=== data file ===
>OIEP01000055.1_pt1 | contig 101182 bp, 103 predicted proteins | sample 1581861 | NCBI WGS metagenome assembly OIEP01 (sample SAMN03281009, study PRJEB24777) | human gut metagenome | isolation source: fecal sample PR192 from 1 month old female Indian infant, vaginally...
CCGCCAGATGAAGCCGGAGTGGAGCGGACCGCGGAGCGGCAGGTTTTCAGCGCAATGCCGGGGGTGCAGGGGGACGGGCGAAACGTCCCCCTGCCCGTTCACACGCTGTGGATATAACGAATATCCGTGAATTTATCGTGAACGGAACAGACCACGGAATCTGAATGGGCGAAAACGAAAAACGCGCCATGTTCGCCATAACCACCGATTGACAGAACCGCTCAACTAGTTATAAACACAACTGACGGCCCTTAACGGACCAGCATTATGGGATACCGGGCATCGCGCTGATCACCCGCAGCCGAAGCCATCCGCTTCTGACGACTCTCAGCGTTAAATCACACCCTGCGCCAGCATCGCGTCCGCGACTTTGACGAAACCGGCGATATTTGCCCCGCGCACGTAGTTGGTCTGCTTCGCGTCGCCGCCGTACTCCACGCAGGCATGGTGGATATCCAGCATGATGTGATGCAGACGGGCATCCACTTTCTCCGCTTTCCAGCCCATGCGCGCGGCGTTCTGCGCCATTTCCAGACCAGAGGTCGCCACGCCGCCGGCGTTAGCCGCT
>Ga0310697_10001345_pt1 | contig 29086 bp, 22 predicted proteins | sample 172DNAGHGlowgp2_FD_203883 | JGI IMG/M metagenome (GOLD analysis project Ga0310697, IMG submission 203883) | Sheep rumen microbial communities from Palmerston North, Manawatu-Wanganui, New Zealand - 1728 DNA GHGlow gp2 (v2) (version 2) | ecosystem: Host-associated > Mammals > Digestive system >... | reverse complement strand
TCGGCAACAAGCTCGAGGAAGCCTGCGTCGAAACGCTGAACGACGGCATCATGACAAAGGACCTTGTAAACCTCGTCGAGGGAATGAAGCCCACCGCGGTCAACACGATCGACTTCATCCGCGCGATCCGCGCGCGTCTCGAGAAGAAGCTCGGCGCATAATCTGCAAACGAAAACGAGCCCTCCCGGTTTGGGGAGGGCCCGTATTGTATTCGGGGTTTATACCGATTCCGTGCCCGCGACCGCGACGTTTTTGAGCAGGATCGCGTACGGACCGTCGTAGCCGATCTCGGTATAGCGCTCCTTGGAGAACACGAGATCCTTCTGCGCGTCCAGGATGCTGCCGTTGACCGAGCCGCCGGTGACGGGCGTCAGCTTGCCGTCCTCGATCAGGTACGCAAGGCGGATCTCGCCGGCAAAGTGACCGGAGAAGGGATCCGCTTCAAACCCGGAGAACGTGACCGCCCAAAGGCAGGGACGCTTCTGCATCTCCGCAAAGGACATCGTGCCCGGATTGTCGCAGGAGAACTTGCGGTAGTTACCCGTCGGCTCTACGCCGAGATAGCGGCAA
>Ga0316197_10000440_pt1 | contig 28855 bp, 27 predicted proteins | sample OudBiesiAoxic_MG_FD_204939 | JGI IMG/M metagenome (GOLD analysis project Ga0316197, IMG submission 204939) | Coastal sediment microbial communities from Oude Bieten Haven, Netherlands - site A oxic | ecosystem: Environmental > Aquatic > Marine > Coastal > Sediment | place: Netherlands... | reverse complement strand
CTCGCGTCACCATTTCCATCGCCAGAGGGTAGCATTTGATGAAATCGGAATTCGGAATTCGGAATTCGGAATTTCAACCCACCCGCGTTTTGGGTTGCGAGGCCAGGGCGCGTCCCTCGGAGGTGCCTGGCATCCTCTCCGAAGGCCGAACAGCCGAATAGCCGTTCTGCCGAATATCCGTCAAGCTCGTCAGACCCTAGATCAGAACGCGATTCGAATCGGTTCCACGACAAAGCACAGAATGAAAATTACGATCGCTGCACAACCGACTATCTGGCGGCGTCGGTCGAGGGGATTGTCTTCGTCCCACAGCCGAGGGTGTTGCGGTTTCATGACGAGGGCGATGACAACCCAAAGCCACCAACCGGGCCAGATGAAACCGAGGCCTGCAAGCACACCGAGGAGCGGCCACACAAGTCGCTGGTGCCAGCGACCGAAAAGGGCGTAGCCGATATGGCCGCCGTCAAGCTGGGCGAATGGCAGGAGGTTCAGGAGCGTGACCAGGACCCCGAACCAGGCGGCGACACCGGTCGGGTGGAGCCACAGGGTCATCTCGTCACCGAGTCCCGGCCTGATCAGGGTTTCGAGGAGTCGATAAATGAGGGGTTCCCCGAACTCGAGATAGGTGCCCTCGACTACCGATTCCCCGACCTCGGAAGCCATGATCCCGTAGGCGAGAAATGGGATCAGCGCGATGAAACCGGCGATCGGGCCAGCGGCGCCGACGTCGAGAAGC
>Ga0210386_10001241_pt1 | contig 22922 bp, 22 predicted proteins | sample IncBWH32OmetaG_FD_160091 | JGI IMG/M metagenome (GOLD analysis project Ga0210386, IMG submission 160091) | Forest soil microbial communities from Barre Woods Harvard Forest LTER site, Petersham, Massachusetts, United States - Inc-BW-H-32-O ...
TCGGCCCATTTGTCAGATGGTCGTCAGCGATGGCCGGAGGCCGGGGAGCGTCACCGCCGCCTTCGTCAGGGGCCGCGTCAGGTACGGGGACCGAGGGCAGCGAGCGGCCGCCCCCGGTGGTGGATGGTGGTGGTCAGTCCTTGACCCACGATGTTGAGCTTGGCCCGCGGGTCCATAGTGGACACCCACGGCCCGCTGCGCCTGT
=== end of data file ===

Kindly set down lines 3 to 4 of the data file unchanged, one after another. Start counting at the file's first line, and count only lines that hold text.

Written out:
>Ga0310697_10001345_pt1 | contig 29086 bp, 22 predicted proteins | sample 172DNAGHGlowgp2_FD_203883 | JGI IMG/M metagenome (GOLD analysis project Ga0310697, IMG submission 203883) | Sheep rumen microbial communities from Palmerston North, Manawatu-Wanganui, New Zealand - 1728 DNA GHGlow gp2 (v2) (version 2) | ecosystem: Host-associated > Mammals > Digestive system >... | reverse complement strand
TCGGCAACAAGCTCGAGGAAGCCTGCGTCGAAACGCTGAACGACGGCATCATGACAAAGGACCTTGTAAACCTCGTCGAGGGAATGAAGCCCACCGCGGTCAACACGATCGACTTCATCCGCGCGATCCGCGCGCGTCTCGAGAAGAAGCTCGGCGCATAATCTGCAAACGAAAACGAGCCCTCCCGGTTTGGGGAGGGCCCGTATTGTATTCGGGGTTTATACCGATTCCGTGCCCGCGACCGCGACGTTTTTGAGCAGGATCGCGTACGGACCGTCGTAGCCGATCTCGGTATAGCGCTCCTTGGAGAACACGAGATCCTTCTGCGCGTCCAGGATGCTGCCGTTGACCGAGCCGCCGGTGACGGGCGTCAGCTTGCCGTCCTCGATCAGGTACGCAAGGCGGATCTCGCCGGCAAAGTGACCGGAGAAGGGATCCGCTTCAAACCCGGAGAACGTGACCGCCCAAAGGCAGGGACGCTTCTGCATCTCCGCAAAGGACATCGTGCCCGGATTGTCGCAGGAGAACTTGCGGTAGTTACCCGTCGGCTCTACGCCGAGATAGCGGCAA